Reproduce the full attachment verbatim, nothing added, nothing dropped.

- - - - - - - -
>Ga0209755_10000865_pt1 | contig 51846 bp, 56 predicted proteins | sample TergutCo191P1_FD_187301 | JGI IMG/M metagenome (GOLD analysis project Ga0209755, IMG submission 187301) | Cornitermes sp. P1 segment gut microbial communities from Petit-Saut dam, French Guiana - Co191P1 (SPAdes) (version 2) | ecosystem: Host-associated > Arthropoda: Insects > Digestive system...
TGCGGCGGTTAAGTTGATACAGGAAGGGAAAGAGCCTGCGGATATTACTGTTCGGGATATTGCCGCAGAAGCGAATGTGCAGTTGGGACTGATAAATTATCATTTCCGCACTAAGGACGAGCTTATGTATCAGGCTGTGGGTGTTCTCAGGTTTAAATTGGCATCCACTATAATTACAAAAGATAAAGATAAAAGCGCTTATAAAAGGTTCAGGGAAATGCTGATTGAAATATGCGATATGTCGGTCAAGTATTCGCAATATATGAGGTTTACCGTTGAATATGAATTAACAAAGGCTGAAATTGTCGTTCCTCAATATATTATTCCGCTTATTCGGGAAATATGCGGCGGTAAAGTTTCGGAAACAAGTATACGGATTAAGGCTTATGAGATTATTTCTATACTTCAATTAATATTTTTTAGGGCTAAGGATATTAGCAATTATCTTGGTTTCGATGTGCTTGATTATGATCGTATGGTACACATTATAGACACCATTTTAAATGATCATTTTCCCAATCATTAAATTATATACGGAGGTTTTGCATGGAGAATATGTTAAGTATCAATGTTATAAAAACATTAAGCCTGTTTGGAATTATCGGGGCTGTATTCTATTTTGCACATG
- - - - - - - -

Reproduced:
>Ga0209755_10000865_pt1 | contig 51846 bp, 56 predicted proteins | sample TergutCo191P1_FD_187301 | JGI IMG/M metagenome (GOLD analysis project Ga0209755, IMG submission 187301) | Cornitermes sp. P1 segment gut microbial communities from Petit-Saut dam, French Guiana - Co191P1 (SPAdes) (version 2) | ecosystem: Host-associated > Arthropoda: Insects > Digestive system...
TGCGGCGGTTAAGTTGATACAGGAAGGGAAAGAGCCTGCGGATATTACTGTTCGGGATATTGCCGCAGAAGCGAATGTGCAGTTGGGACTGATAAATTATCATTTCCGCACTAAGGACGAGCTTATGTATCAGGCTGTGGGTGTTCTCAGGTTTAAATTGGCATCCACTATAATTACAAAAGATAAAGATAAAAGCGCTTATAAAAGGTTCAGGGAAATGCTGATTGAAATATGCGATATGTCGGTCAAGTATTCGCAATATATGAGGTTTACCGTTGAATATGAATTAACAAAGGCTGAAATTGTCGTTCCTCAATATATTATTCCGCTTATTCGGGAAATATGCGGCGGTAAAGTTTCGGAAACAAGTATACGGATTAAGGCTTATGAGATTATTTCTATACTTCAATTAATATTTTTTAGGGCTAAGGATATTAGCAATTATCTTGGTTTCGATGTGCTTGATTATGATCGTATGGTACACATTATAGACACCATTTTAAATGATCATTTTCCCAATCATTAAATTATATACGGAGGTTTTGCATGGAGAATATGTTAAGTATCAATGTTATAAAAACATTAAGCCTGTTTGGAATTATCGGGGCTGTATTCTATTTTGCACATG